You’ll do whatever it takes to get to a granddaughter’s wedding even if it is in Milwaukee in January. My fur coat that hangs out in the back of my closet was delighted to be needed again as in days of regular outings in winter weather on the North Shore just beyond Chicago. It was only after a safe trip from Raleigh to Atlanta and on to Milwaukee that a storm began making big news with a predicted snow fall of 10.” or more. Our flight was cancelled before the festivities had hardly begun. The only answer, a flight on Monday that went from Milwaukee to Fort Lauderdale with a change over to Raleigh. (Figure that out!) Someone else would have brought you delicious Wisconsin cheese or a bag of oranges from FL. I brought something better.
I brought a few photographs of a repurposed home/restaurant for inspiration. Our own Tap 1918 at the Mill is a perfect example of preservation at work, the beautiful saving of the house, the repurposing, and you have a restaurant that is part of a success story and source of pride at The Rocky Mount Mill.
North of Milwaukee, we had lunch at a place called “The Cheel.” or in English, “The Eagle.” A rare 1890’s Victorian home, once a dilapidated yet charming building, a couple with entrepreneurial spirits got interested. The building’s central location and deep history invigorated their creativity and drive. Their goal was to revive this once esteemed local landmark, and celebrate with the community their unique dining traditions. The food was excellent, which is a must for success. I loved seeing the Wisconsin folks gathered at the tables with their beers, some wearing knitted stocking hats along with boots made for snow, not looks. It felt like I had stepped back into a black and white photo that could only have been taken in Wisconsin.
The Cheel is located at 105 S. Main Street in downtown Thiensville. Lovingly restored and re-imagined, the eclectic décor includes an original art deco bar, high tops and banquets, and a covered 4-season outdoor patio. Here is another example of a Main Street endeavor that makes me believe that anything they can do, we can do better.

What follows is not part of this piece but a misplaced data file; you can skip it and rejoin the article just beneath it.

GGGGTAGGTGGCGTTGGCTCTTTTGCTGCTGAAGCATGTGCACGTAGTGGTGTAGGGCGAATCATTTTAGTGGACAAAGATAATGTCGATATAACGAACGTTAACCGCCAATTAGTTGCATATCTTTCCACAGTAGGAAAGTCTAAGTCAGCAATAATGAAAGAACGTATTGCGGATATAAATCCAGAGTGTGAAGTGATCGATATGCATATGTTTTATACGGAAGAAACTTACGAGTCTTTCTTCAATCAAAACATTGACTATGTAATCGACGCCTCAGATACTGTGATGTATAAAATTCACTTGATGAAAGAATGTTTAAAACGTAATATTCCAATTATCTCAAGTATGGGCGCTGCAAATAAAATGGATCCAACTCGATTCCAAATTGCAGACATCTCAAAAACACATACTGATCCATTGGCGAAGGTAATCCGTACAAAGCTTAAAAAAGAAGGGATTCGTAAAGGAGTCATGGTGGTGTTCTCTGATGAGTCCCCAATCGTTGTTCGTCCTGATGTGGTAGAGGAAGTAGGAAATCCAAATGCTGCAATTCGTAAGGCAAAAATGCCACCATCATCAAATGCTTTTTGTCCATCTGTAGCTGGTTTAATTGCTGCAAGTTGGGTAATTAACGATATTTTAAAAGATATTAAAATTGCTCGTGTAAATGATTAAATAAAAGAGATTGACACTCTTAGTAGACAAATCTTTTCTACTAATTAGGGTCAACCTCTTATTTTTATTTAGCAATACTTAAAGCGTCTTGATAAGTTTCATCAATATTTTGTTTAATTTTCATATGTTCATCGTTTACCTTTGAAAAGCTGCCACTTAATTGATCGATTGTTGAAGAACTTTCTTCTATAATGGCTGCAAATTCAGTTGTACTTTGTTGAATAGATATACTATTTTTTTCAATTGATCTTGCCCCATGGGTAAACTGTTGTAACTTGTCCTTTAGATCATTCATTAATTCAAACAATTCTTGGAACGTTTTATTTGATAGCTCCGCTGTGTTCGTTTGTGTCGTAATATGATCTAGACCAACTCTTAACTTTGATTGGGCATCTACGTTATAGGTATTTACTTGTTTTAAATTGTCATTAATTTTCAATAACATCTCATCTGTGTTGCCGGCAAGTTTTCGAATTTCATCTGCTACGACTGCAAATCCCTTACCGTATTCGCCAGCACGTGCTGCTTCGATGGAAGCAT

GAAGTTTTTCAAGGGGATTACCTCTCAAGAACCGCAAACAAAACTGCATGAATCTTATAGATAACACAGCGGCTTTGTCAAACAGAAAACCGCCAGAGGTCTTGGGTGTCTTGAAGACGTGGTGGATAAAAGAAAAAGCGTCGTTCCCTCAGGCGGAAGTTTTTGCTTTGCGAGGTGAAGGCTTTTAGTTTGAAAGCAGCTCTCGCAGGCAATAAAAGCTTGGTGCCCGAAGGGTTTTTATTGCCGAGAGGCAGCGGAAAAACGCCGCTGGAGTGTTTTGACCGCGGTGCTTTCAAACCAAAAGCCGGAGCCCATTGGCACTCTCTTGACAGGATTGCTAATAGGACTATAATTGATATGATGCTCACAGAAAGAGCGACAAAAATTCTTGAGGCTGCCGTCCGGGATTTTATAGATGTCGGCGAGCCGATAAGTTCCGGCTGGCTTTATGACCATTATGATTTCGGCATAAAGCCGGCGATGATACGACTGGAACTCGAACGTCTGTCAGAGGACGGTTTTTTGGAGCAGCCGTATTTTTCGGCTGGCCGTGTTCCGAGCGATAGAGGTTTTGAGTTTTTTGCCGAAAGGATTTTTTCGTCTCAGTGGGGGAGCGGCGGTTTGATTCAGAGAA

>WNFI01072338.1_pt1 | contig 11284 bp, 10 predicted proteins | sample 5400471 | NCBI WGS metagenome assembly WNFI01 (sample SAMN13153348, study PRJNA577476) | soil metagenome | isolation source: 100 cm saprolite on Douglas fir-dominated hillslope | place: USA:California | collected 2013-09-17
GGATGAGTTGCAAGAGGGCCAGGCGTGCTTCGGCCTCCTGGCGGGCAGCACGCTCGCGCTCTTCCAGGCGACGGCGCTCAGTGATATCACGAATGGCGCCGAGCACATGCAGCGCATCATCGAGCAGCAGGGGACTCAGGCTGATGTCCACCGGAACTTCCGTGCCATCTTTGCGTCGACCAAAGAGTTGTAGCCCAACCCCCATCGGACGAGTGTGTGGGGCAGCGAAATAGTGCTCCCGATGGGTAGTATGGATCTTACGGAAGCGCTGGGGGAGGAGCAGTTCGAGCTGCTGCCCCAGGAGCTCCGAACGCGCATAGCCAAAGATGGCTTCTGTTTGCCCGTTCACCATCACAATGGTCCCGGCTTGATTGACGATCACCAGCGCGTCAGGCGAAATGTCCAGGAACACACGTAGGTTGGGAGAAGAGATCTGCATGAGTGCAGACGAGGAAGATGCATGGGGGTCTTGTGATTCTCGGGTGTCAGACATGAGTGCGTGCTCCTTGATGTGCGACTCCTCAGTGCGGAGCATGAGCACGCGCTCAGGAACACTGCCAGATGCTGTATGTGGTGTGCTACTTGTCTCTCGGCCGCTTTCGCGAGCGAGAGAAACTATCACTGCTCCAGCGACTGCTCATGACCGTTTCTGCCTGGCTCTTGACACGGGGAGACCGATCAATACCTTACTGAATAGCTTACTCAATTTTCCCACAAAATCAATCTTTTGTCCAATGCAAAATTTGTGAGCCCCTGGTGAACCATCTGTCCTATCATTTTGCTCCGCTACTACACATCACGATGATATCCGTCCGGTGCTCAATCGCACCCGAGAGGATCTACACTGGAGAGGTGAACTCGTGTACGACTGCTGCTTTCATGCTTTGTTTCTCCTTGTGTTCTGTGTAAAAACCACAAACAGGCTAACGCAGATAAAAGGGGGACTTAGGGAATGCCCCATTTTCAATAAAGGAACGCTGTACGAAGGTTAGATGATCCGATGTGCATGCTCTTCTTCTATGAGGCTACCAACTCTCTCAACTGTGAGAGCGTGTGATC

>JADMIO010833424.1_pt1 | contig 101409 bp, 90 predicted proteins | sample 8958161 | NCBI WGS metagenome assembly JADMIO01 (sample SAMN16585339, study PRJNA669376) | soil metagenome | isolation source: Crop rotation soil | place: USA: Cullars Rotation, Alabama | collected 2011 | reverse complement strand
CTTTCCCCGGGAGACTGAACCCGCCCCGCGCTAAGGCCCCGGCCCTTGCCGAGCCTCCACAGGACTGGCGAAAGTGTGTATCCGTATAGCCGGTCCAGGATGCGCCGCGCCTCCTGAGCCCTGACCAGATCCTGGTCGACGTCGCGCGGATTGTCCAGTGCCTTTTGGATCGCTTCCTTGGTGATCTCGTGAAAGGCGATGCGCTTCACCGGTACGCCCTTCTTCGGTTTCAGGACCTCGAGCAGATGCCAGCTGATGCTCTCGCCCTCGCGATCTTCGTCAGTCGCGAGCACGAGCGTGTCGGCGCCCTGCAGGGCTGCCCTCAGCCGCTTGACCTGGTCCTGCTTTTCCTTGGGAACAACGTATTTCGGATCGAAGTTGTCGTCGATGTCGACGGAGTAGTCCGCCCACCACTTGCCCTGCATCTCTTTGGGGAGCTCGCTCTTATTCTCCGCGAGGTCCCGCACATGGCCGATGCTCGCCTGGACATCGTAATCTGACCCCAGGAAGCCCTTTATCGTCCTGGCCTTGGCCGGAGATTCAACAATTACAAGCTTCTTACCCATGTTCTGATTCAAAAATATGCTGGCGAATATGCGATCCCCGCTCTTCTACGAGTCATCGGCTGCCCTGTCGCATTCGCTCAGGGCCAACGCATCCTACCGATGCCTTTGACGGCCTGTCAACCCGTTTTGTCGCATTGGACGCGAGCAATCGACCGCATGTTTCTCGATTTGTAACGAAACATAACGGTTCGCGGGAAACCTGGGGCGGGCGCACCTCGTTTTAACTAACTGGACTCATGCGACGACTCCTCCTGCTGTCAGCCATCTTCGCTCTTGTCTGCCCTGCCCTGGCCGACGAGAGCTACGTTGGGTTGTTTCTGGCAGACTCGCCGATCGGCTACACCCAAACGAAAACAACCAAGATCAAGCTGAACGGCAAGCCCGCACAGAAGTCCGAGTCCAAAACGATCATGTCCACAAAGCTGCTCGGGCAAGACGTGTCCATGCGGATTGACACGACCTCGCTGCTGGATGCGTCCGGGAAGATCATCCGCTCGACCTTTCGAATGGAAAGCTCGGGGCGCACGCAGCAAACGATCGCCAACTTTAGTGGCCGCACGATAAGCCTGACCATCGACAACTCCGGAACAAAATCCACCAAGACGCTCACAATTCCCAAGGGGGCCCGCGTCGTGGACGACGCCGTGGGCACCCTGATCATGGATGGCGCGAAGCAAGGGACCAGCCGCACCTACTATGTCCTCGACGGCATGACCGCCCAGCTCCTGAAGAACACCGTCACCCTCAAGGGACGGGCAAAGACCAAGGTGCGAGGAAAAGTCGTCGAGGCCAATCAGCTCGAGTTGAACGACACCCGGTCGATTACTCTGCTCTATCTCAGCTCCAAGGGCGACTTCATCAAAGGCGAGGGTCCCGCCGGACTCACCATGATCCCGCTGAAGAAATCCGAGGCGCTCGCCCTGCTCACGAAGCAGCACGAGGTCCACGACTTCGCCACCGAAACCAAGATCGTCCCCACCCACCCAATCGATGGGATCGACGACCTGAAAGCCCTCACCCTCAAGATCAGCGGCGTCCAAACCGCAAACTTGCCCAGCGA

PS: It was a beautiful wedding weekend with lots of love all around. Thankfully, the snow fall did not live up to expectations, that fact too late to save our flight. After a few special days, I am home again, home again, jiggly-jig, a bit tired around the edges, but happy for granddaughter, Sally, and her wonderful young husband, Trevor. I hope you like what I’ve brought you – inspiration to save and repurpose a dilapidated yet charming old something!
2 thoughts on “I Brought Something Back From My Trip For You – (Main Street Readers)”
I love this, Stepheny. I have never visited Wisconsin, yet somehow I felt transported back there; like I had been there before and was “homesick”and can’t wait to get back. I can envision that beautiful Victorian building as a home for a bustling family once upon a time. A home that now has new life and gives a “I am part of the history that made Wisconsin charming” feel. Seeing the pictures, imagining the great food and hearty laughter, the patrons fitted in their cold weather gear, it has all given me cause to put Wisconsin on my flight list. It may only be for the cheese on a 2 hour layover, but with eyes closed and cheese in hand, I will visualize this charming building and the vivid story told, along with the images, and for just a moment I, too, will be a part of the current culture, the restoration, the indicative charm and history.
I am from Milwaukee and there is a lot of wonderful architecture there. We go back each December but this year it was in the 50’s when we went back 🙂 I remember many storms in Milwaukee. I am glad you had a good time there.